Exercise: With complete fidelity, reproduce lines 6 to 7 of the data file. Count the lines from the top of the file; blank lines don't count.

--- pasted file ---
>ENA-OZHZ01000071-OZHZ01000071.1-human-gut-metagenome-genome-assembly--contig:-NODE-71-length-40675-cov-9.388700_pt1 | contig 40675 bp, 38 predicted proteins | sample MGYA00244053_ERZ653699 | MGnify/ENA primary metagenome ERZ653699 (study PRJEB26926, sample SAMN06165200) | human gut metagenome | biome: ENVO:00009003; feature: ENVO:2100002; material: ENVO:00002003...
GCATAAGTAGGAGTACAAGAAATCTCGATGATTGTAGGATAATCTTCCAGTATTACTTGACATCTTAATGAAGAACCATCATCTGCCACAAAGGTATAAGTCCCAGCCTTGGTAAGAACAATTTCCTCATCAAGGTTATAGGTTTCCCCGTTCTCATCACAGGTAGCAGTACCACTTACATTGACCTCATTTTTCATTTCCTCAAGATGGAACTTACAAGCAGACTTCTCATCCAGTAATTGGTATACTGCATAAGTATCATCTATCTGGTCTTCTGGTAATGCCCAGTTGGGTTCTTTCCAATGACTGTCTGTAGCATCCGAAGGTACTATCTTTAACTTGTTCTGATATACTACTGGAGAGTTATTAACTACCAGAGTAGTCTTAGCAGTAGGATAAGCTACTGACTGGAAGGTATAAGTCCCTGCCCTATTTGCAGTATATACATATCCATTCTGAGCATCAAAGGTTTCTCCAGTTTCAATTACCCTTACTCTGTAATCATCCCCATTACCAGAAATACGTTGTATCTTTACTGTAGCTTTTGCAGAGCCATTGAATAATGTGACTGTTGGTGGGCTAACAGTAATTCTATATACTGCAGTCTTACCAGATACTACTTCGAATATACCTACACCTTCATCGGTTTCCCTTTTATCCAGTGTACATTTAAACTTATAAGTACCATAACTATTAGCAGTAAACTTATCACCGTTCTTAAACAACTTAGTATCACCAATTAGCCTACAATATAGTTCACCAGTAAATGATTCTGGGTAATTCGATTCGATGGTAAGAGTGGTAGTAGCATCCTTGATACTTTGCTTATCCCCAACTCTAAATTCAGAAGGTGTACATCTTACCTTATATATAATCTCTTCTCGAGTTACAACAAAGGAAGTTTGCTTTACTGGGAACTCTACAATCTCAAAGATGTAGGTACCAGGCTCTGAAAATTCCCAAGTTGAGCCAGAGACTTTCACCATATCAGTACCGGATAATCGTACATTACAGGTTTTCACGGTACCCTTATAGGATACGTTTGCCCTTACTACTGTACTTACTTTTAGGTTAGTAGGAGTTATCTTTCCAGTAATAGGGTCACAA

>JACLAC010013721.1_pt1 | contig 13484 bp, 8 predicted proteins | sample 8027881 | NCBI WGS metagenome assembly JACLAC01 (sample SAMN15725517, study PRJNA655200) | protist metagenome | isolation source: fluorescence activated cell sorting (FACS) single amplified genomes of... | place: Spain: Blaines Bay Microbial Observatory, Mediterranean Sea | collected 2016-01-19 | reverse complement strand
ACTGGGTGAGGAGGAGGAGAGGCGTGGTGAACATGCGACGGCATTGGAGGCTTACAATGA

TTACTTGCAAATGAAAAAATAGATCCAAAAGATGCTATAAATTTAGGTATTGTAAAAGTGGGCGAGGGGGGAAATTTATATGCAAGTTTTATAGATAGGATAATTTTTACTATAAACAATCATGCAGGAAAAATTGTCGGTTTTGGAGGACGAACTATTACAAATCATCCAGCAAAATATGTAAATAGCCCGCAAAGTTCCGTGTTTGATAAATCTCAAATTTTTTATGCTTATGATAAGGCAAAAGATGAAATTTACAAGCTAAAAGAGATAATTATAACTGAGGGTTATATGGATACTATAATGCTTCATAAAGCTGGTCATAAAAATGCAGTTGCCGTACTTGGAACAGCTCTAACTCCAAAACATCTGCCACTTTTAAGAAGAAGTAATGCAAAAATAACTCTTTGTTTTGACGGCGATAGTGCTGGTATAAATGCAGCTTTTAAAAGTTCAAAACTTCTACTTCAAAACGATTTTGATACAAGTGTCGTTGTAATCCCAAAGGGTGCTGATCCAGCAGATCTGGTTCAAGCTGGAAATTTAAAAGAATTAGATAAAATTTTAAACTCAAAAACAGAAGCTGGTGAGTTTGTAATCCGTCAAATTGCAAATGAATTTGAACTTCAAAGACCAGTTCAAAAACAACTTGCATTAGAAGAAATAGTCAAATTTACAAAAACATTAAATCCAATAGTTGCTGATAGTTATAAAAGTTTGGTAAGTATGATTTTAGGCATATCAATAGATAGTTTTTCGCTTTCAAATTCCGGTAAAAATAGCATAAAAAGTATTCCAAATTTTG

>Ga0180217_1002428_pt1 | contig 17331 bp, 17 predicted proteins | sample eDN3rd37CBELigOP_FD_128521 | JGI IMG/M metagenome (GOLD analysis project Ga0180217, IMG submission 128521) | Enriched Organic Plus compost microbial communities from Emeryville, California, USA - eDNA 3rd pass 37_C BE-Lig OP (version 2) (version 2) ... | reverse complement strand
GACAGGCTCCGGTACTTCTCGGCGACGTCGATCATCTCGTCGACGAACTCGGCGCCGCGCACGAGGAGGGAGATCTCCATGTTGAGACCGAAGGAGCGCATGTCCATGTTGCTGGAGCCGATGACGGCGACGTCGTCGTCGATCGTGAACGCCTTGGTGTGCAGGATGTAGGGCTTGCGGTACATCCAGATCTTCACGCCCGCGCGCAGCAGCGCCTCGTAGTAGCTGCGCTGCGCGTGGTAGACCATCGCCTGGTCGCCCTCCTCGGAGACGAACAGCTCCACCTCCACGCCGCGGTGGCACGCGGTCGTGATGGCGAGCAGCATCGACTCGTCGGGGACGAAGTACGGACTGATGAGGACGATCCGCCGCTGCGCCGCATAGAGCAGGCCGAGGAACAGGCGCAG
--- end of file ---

>Ga0180217_1002428_pt1 | contig 17331 bp, 17 predicted proteins | sample eDN3rd37CBELigOP_FD_128521 | JGI IMG/M metagenome (GOLD analysis project Ga0180217, IMG submission 128521) | Enriched Organic Plus compost microbial communities from Emeryville, California, USA - eDNA 3rd pass 37_C BE-Lig OP (version 2) (version 2) ... | reverse complement strand
GACAGGCTCCGGTACTTCTCGGCGACGTCGATCATCTCGTCGACGAACTCGGCGCCGCGCACGAGGAGGGAGATCTCCATGTTGAGACCGAAGGAGCGCATGTCCATGTTGCTGGAGCCGATGACGGCGACGTCGTCGTCGATCGTGAACGCCTTGGTGTGCAGGATGTAGGGCTTGCGGTACATCCAGATCTTCACGCCCGCGCGCAGCAGCGCCTCGTAGTAGCTGCGCTGCGCGTGGTAGACCATCGCCTGGTCGCCCTCCTCGGAGACGAACAGCTCCACCTCCACGCCGCGGTGGCACGCGGTCGTGATGGCGAGCAGCATCGACTCGTCGGGGACGAAGTACGGACTGATGAGGACGATCCGCCGCTGCGCCGCATAGAGCAGGCCGAGGAACAGGCGCAG